Facebook added software tools to make it easier for developers on its system to accept payments made from mobile devices.

It is the latest step Facebook has taken to make its payment system a more mature and viable option for software developers. In June, Facebook began phasing out its virtual "Credits" currency to instead allow developers to set prices in local currencies. Developers such as Zynga, the company behind the popular Farmville game, accept payments from users that play their games at Facebook's social networking site.

Facebook is also gradually applying for and receiving money transmitter licenses across the United States. Facebook had at least 15 such licenses by February, which is when it disclosed in an S-1 filing that it generated $557 million, or 15% of its revenue, last year from payments.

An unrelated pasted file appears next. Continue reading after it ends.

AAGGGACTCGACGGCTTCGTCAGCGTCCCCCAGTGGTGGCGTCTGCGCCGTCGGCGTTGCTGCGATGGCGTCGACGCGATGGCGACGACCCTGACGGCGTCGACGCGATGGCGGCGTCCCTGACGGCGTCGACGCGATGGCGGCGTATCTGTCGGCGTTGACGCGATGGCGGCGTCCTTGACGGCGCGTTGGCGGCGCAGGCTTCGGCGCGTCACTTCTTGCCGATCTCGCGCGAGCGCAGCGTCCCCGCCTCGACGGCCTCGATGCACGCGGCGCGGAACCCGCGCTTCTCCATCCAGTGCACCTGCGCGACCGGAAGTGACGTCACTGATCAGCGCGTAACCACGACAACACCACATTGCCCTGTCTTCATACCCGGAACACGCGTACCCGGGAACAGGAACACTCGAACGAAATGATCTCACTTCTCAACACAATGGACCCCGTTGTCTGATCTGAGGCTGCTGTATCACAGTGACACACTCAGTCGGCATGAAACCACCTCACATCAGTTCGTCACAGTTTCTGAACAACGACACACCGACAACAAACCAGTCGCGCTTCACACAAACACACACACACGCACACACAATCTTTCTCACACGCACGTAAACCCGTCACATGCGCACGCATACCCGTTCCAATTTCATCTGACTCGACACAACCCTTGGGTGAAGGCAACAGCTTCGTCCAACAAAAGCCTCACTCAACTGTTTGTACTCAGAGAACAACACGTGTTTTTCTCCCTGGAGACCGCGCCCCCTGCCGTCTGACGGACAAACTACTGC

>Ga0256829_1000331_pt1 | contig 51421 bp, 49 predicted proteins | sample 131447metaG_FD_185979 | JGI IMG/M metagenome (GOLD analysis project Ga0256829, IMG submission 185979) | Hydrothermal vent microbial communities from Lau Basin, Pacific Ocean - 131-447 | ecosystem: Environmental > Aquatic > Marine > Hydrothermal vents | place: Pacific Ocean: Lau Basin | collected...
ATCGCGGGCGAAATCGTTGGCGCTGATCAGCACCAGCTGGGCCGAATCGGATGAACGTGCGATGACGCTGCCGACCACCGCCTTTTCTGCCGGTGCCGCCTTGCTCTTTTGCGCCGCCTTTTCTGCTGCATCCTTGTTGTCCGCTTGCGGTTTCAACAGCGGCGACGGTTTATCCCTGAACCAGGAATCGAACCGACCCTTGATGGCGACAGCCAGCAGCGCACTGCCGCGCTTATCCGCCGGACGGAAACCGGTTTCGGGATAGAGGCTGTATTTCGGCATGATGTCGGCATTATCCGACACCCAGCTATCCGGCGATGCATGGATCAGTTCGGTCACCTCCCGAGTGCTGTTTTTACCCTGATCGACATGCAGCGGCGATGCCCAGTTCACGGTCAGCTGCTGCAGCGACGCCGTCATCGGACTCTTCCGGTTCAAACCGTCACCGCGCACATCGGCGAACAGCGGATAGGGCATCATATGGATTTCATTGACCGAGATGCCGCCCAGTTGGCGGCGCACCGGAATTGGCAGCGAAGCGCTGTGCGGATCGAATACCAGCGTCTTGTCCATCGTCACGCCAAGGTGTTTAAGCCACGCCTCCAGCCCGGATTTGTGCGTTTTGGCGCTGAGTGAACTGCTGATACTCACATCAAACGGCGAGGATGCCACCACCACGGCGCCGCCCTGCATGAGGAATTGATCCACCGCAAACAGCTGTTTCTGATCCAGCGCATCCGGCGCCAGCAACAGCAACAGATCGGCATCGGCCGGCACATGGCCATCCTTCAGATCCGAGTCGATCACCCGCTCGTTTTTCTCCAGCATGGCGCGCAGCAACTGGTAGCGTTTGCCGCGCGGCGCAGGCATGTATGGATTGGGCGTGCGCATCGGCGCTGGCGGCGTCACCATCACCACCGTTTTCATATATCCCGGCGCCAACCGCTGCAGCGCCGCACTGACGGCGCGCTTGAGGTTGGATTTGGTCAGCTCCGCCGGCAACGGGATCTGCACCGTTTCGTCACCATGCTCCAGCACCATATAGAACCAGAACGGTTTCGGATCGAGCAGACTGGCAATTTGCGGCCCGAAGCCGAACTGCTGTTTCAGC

Facebook's new Mobile Shortcut tool allows developers to "provide a customized mobile payment flow that simplifies the user experience for purchasing with a mobile device and improves conversion," Shireesh Asthana, a Facebook platform engineer, wrote on the company's blog this week.

"Instead of offering virtual currency price points that may not be supported on mobile, use this feature to find out what mobile price points are available for users based on their country and offer those as purchase options in your game," Asthana wrote. "Once users make a selection, you can show a mobile-only pay dialog to confirm the purchase, eliminating other payment options from the dialog."